Reviews for Christophe's Story


Booklist Reviews 2007 December #2
Few children's books tackle the genocide in Rwanda, making Christophe's Story stand out. Christophe's family escapes the soldiers and flees to England, where Christophe struggles to adjust to his new life. When his new teacher hears him recount the family's harrowing escape and the death of his baby brother, she writes down his words, expecting him to be pleased. Instead Christophe explodes in anger. His grandfather, the village storyteller, has told Christophe that stories are alive and should never be written. Eventually the teacher understands and responds with a storytelling unit that allows the boy to tell his story to a wider audience and realize his own destiny as a storyteller. At times Christophe feels less like an actual boy than an Everyman character put through the standard immigrant-story conventions of language barriers, bullies, a kind teacher, and a friendly classmate. But as a whole, the book succeeds, giving insight into the refugee experience and a glimpse of the horrors in Rwanda that will not overwhelm young readers. Copyright 2007 Booklist Reviews.

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Kirkus Reviews 2007 June #1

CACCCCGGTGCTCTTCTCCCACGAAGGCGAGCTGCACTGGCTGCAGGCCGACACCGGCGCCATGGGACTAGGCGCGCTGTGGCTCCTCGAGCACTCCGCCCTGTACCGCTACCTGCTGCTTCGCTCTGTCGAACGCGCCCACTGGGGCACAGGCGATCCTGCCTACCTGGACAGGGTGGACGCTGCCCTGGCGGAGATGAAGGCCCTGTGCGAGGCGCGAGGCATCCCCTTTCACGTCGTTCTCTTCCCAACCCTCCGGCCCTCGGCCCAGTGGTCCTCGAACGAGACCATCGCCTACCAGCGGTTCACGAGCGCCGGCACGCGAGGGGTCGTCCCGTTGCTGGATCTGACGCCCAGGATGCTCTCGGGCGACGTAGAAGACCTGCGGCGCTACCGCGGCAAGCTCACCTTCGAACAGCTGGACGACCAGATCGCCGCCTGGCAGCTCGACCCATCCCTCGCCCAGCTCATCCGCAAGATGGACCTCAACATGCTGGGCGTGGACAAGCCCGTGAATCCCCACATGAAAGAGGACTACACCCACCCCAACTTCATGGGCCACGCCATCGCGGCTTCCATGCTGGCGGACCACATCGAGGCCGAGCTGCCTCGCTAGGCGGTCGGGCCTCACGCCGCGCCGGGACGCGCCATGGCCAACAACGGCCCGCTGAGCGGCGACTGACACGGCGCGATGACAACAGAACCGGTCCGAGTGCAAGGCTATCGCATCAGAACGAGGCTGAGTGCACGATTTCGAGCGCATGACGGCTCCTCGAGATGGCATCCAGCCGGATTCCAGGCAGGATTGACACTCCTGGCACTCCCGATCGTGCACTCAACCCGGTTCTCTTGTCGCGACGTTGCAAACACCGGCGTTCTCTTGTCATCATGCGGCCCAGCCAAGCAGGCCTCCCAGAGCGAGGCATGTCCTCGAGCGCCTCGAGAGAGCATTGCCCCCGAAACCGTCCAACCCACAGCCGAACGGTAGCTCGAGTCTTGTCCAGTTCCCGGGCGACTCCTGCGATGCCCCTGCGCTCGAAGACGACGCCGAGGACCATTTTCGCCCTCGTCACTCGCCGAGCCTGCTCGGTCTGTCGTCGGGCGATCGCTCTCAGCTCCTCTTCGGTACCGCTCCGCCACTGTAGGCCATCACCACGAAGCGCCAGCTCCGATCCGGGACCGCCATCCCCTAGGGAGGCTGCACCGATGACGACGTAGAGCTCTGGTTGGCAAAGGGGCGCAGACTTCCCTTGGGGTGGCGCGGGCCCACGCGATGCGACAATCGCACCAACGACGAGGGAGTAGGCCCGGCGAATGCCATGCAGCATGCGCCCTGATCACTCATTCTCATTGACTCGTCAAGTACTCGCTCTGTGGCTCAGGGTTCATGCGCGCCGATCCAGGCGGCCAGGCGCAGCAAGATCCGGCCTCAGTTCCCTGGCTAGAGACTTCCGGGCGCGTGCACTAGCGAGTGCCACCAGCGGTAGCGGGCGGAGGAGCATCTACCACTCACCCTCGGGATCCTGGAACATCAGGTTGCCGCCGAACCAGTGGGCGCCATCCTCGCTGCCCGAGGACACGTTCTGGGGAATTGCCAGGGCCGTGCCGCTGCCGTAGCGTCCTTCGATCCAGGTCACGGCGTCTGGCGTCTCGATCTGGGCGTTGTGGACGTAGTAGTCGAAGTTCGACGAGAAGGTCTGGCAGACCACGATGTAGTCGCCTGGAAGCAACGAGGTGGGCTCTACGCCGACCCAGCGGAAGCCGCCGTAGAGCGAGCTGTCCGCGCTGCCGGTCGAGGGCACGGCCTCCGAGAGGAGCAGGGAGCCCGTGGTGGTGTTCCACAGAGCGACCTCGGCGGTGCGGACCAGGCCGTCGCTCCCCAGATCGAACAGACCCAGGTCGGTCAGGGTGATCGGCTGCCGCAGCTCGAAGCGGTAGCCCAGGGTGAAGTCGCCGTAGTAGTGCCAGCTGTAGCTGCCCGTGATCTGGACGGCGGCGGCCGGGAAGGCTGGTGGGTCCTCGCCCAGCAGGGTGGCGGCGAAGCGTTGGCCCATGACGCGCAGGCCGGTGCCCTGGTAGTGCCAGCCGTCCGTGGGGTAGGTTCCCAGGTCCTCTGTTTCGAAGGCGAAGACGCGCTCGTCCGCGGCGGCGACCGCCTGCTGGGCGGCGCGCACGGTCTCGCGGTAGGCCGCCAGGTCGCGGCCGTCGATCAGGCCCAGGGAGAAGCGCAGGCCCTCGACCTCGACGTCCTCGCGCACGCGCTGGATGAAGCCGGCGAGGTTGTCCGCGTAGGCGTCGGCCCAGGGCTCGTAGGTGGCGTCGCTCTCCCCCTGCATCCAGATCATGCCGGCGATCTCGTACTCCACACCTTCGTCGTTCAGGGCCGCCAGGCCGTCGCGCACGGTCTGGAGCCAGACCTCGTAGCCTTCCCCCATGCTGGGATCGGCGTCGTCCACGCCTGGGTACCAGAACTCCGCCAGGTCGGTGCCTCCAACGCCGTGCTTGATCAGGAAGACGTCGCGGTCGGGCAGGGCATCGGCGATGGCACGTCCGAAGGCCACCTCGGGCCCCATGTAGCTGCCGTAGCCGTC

Eight-year-old Christophe and his family have fled to England from war-torn Rwanda. In his new school, he is reluctant to learn to read because his grandfather believed that stories should be told and not written, in order that the listeners can form their own pictures. He learns, but reads only factual material. It is extremely painful to remember the past, but he's finally able to tell his own experiences of war, fear, death and loss. His teacher records the story, and Christophe agrees to let her transcribe it, because he understands that it is important that it reach a wider audience. By having Christophe speak with chilling simplicity directly to his classmates--and to the reader--Cornwell is able to convey the horror without the distance of an outside voice. It's a powerful indictment of the savagery of war and its effect on those caught in its path. But there's also a catharsis in the telling and a glimmer of hope for the future. Sugar-coating the truth about the world's evils is not in the best interests of children, but at what age should they be made aware of these truths? Parents and teachers may need to make that decision here. (Fiction. 10-12) Copyright Kirkus 2007 Kirkus/BPI Communications. All rights reserved.

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